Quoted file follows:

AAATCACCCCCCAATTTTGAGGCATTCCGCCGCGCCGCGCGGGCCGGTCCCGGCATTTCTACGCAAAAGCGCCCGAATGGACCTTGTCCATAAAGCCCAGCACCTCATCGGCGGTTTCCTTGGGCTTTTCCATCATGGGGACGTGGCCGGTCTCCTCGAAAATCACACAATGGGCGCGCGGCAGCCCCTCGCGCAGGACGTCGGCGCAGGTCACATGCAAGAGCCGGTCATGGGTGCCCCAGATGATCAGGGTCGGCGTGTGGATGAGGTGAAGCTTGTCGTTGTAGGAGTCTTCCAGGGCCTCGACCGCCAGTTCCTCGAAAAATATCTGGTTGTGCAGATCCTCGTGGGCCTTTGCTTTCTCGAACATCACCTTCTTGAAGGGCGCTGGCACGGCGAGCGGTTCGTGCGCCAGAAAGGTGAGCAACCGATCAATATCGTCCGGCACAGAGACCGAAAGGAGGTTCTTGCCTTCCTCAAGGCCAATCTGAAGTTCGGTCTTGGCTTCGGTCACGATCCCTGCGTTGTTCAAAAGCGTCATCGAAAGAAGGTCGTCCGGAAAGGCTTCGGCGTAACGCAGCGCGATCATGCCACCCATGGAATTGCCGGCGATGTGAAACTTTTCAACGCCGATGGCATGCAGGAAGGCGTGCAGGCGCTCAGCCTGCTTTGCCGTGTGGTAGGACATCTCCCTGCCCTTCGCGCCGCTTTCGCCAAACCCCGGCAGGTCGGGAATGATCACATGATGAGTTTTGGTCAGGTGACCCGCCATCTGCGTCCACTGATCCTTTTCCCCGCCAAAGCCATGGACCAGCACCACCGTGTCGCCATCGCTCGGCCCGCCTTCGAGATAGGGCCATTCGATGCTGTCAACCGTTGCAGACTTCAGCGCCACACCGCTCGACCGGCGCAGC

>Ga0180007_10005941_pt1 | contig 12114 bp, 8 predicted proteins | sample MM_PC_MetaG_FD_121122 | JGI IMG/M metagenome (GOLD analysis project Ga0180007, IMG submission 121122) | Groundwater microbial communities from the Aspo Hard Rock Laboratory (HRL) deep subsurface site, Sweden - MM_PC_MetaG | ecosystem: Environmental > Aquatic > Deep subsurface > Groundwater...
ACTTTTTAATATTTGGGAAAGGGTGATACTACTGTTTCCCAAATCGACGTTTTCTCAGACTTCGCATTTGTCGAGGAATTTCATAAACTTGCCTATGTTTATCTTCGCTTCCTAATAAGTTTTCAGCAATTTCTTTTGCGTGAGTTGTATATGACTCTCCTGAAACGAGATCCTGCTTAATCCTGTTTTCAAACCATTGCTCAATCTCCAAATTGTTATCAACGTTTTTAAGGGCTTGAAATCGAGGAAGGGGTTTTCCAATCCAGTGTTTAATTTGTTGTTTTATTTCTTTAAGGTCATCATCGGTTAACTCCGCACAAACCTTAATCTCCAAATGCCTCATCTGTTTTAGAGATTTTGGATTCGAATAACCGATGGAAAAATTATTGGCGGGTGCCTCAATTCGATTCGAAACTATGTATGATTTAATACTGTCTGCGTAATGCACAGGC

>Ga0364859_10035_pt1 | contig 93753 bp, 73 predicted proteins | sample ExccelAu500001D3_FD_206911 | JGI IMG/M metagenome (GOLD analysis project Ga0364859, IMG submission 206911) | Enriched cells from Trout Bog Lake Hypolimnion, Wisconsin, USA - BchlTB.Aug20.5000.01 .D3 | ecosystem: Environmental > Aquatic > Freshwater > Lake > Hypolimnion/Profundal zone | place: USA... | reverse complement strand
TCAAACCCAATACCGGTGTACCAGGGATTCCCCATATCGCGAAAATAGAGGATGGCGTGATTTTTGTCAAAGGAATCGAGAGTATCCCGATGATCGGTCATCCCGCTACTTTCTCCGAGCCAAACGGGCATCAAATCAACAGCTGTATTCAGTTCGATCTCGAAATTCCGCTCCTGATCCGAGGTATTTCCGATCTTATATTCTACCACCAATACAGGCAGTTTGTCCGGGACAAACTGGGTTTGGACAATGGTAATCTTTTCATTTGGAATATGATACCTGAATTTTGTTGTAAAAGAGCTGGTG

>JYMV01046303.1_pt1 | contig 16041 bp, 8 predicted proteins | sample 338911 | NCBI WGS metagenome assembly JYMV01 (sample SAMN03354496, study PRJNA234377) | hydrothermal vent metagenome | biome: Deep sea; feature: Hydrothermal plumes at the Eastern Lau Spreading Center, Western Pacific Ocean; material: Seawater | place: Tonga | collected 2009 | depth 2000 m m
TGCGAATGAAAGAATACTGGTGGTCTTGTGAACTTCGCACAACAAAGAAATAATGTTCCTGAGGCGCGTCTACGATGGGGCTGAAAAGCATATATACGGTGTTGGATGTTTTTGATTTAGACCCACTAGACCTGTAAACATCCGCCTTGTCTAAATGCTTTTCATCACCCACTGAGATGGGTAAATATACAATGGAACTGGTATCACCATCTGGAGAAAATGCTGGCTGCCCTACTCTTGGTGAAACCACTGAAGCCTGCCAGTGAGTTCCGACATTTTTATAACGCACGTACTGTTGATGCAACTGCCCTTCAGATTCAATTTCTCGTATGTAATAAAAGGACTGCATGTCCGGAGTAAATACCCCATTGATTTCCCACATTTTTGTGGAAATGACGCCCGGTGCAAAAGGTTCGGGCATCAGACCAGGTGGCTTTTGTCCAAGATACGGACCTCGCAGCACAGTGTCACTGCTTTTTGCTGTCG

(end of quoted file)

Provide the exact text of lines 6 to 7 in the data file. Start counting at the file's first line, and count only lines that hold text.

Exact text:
>JYMV01046303.1_pt1 | contig 16041 bp, 8 predicted proteins | sample 338911 | NCBI WGS metagenome assembly JYMV01 (sample SAMN03354496, study PRJNA234377) | hydrothermal vent metagenome | biome: Deep sea; feature: Hydrothermal plumes at the Eastern Lau Spreading Center, Western Pacific Ocean; material: Seawater | place: Tonga | collected 2009 | depth 2000 m m
TGCGAATGAAAGAATACTGGTGGTCTTGTGAACTTCGCACAACAAAGAAATAATGTTCCTGAGGCGCGTCTACGATGGGGCTGAAAAGCATATATACGGTGTTGGATGTTTTTGATTTAGACCCACTAGACCTGTAAACATCCGCCTTGTCTAAATGCTTTTCATCACCCACTGAGATGGGTAAATATACAATGGAACTGGTATCACCATCTGGAGAAAATGCTGGCTGCCCTACTCTTGGTGAAACCACTGAAGCCTGCCAGTGAGTTCCGACATTTTTATAACGCACGTACTGTTGATGCAACTGCCCTTCAGATTCAATTTCTCGTATGTAATAAAAGGACTGCATGTCCGGAGTAAATACCCCATTGATTTCCCACATTTTTGTGGAAATGACGCCCGGTGCAAAAGGTTCGGGCATCAGACCAGGTGGCTTTTGTCCAAGATACGGACCTCGCAGCACAGTGTCACTGCTTTTTGCTGTCG